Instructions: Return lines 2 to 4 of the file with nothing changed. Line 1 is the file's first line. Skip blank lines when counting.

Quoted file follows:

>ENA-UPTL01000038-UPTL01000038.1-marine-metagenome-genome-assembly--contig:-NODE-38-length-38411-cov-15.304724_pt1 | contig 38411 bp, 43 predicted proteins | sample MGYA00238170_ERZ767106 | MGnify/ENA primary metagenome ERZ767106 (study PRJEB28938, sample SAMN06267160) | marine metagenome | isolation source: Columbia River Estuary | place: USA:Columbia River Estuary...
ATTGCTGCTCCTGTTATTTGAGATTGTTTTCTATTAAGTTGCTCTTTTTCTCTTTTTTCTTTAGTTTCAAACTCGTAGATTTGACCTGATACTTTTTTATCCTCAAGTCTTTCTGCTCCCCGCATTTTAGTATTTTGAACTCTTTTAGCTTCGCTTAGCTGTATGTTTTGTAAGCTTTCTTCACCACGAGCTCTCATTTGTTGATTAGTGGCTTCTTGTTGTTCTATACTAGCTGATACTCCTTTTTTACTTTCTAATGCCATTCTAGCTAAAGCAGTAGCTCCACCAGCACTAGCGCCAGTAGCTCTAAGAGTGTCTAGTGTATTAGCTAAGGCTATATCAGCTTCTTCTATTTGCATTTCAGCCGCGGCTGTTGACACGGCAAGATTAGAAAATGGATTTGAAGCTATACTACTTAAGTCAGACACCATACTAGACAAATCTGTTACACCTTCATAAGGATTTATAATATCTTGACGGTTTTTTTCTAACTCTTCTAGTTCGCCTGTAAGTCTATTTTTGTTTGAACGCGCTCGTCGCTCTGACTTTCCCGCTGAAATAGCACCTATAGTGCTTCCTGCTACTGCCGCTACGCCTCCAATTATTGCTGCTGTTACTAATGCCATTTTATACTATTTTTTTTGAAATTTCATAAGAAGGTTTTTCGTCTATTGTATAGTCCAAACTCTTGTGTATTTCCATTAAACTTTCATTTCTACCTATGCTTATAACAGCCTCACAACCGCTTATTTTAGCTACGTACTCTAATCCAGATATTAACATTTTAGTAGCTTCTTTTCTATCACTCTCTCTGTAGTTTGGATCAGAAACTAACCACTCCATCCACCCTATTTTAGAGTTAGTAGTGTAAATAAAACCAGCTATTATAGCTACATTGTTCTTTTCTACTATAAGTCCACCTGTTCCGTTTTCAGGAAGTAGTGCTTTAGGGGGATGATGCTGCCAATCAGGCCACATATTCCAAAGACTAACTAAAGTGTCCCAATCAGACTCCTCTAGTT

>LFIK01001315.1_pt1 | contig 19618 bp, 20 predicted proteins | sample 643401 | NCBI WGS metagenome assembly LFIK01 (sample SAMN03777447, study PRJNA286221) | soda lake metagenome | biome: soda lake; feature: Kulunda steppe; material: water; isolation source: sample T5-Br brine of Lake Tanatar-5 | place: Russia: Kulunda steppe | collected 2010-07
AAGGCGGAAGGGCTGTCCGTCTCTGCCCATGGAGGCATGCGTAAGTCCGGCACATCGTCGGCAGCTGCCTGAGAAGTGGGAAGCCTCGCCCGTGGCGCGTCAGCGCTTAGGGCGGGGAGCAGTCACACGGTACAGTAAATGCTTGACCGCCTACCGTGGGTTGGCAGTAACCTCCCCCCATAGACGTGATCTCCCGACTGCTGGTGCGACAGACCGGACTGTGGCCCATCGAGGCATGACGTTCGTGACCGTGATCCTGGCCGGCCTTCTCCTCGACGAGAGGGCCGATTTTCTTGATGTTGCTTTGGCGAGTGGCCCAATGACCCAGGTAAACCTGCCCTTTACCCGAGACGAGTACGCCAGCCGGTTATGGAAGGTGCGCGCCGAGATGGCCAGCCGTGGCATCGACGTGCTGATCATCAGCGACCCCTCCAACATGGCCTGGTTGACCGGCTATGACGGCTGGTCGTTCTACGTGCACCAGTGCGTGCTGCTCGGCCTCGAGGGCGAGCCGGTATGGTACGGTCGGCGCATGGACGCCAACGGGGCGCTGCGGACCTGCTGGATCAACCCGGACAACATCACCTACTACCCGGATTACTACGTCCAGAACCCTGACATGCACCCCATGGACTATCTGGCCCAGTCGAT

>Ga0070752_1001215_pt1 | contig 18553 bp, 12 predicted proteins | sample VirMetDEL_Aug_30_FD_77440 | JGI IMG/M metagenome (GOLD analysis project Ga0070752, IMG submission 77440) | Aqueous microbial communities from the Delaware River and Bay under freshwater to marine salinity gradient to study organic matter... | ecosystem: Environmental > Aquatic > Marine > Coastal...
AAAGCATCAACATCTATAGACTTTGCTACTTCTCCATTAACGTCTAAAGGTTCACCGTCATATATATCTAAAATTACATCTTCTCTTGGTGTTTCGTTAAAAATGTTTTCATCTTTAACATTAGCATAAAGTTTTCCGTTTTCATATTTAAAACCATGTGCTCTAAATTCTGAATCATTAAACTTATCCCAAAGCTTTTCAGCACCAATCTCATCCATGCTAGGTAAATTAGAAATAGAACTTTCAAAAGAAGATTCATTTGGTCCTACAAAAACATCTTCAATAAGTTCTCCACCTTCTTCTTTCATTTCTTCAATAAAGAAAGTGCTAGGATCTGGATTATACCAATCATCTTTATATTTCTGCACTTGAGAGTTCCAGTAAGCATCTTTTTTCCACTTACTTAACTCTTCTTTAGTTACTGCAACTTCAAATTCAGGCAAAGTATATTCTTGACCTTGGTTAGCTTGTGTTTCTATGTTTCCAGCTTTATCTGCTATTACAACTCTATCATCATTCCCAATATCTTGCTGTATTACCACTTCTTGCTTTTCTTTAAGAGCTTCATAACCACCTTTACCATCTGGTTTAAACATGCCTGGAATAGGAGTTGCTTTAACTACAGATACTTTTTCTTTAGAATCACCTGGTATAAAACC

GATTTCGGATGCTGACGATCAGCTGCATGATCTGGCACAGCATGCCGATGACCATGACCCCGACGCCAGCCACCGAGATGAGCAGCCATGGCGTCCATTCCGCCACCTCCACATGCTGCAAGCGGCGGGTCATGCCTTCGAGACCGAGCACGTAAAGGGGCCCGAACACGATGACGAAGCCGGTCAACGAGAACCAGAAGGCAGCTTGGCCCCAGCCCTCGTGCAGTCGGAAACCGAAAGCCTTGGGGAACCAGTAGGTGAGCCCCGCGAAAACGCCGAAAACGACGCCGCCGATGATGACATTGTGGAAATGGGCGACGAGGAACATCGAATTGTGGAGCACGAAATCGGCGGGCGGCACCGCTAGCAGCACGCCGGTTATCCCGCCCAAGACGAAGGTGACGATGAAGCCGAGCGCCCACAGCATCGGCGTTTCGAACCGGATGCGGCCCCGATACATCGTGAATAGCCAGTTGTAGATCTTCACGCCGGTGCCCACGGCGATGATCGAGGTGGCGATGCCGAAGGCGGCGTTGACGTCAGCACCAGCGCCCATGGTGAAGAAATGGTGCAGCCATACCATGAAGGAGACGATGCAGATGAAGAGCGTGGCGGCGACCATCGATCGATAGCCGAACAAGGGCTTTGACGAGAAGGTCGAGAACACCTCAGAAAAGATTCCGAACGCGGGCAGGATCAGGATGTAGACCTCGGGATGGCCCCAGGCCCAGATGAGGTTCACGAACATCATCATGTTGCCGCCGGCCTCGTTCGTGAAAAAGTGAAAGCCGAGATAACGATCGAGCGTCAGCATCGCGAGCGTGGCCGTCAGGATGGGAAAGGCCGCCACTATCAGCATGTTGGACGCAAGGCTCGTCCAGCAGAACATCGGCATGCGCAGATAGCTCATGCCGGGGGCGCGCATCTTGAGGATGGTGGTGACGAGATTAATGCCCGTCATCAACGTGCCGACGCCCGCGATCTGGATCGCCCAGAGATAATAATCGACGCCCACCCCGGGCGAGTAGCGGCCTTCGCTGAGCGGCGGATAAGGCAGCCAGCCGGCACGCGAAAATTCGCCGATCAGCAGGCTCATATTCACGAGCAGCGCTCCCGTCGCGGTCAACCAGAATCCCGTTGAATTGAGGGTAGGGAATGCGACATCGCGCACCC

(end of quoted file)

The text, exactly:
ATTGCTGCTCCTGTTATTTGAGATTGTTTTCTATTAAGTTGCTCTTTTTCTCTTTTTTCTTTAGTTTCAAACTCGTAGATTTGACCTGATACTTTTTTATCCTCAAGTCTTTCTGCTCCCCGCATTTTAGTATTTTGAACTCTTTTAGCTTCGCTTAGCTGTATGTTTTGTAAGCTTTCTTCACCACGAGCTCTCATTTGTTGATTAGTGGCTTCTTGTTGTTCTATACTAGCTGATACTCCTTTTTTACTTTCTAATGCCATTCTAGCTAAAGCAGTAGCTCCACCAGCACTAGCGCCAGTAGCTCTAAGAGTGTCTAGTGTATTAGCTAAGGCTATATCAGCTTCTTCTATTTGCATTTCAGCCGCGGCTGTTGACACGGCAAGATTAGAAAATGGATTTGAAGCTATACTACTTAAGTCAGACACCATACTAGACAAATCTGTTACACCTTCATAAGGATTTATAATATCTTGACGGTTTTTTTCTAACTCTTCTAGTTCGCCTGTAAGTCTATTTTTGTTTGAACGCGCTCGTCGCTCTGACTTTCCCGCTGAAATAGCACCTATAGTGCTTCCTGCTACTGCCGCTACGCCTCCAATTATTGCTGCTGTTACTAATGCCATTTTATACTATTTTTTTTGAAATTTCATAAGAAGGTTTTTCGTCTATTGTATAGTCCAAACTCTTGTGTATTTCCATTAAACTTTCATTTCTACCTATGCTTATAACAGCCTCACAACCGCTTATTTTAGCTACGTACTCTAATCCAGATATTAACATTTTAGTAGCTTCTTTTCTATCACTCTCTCTGTAGTTTGGATCAGAAACTAACCACTCCATCCACCCTATTTTAGAGTTAGTAGTGTAAATAAAACCAGCTATTATAGCTACATTGTTCTTTTCTACTATAAGTCCACCTGTTCCGTTTTCAGGAAGTAGTGCTTTAGGGGGATGATGCTGCCAATCAGGCCACATATTCCAAAGACTAACTAAAGTGTCCCAATCAGACTCCTCTAGTT

>LFIK01001315.1_pt1 | contig 19618 bp, 20 predicted proteins | sample 643401 | NCBI WGS metagenome assembly LFIK01 (sample SAMN03777447, study PRJNA286221) | soda lake metagenome | biome: soda lake; feature: Kulunda steppe; material: water; isolation source: sample T5-Br brine of Lake Tanatar-5 | place: Russia: Kulunda steppe | collected 2010-07
AAGGCGGAAGGGCTGTCCGTCTCTGCCCATGGAGGCATGCGTAAGTCCGGCACATCGTCGGCAGCTGCCTGAGAAGTGGGAAGCCTCGCCCGTGGCGCGTCAGCGCTTAGGGCGGGGAGCAGTCACACGGTACAGTAAATGCTTGACCGCCTACCGTGGGTTGGCAGTAACCTCCCCCCATAGACGTGATCTCCCGACTGCTGGTGCGACAGACCGGACTGTGGCCCATCGAGGCATGACGTTCGTGACCGTGATCCTGGCCGGCCTTCTCCTCGACGAGAGGGCCGATTTTCTTGATGTTGCTTTGGCGAGTGGCCCAATGACCCAGGTAAACCTGCCCTTTACCCGAGACGAGTACGCCAGCCGGTTATGGAAGGTGCGCGCCGAGATGGCCAGCCGTGGCATCGACGTGCTGATCATCAGCGACCCCTCCAACATGGCCTGGTTGACCGGCTATGACGGCTGGTCGTTCTACGTGCACCAGTGCGTGCTGCTCGGCCTCGAGGGCGAGCCGGTATGGTACGGTCGGCGCATGGACGCCAACGGGGCGCTGCGGACCTGCTGGATCAACCCGGACAACATCACCTACTACCCGGATTACTACGTCCAGAACCCTGACATGCACCCCATGGACTATCTGGCCCAGTCGAT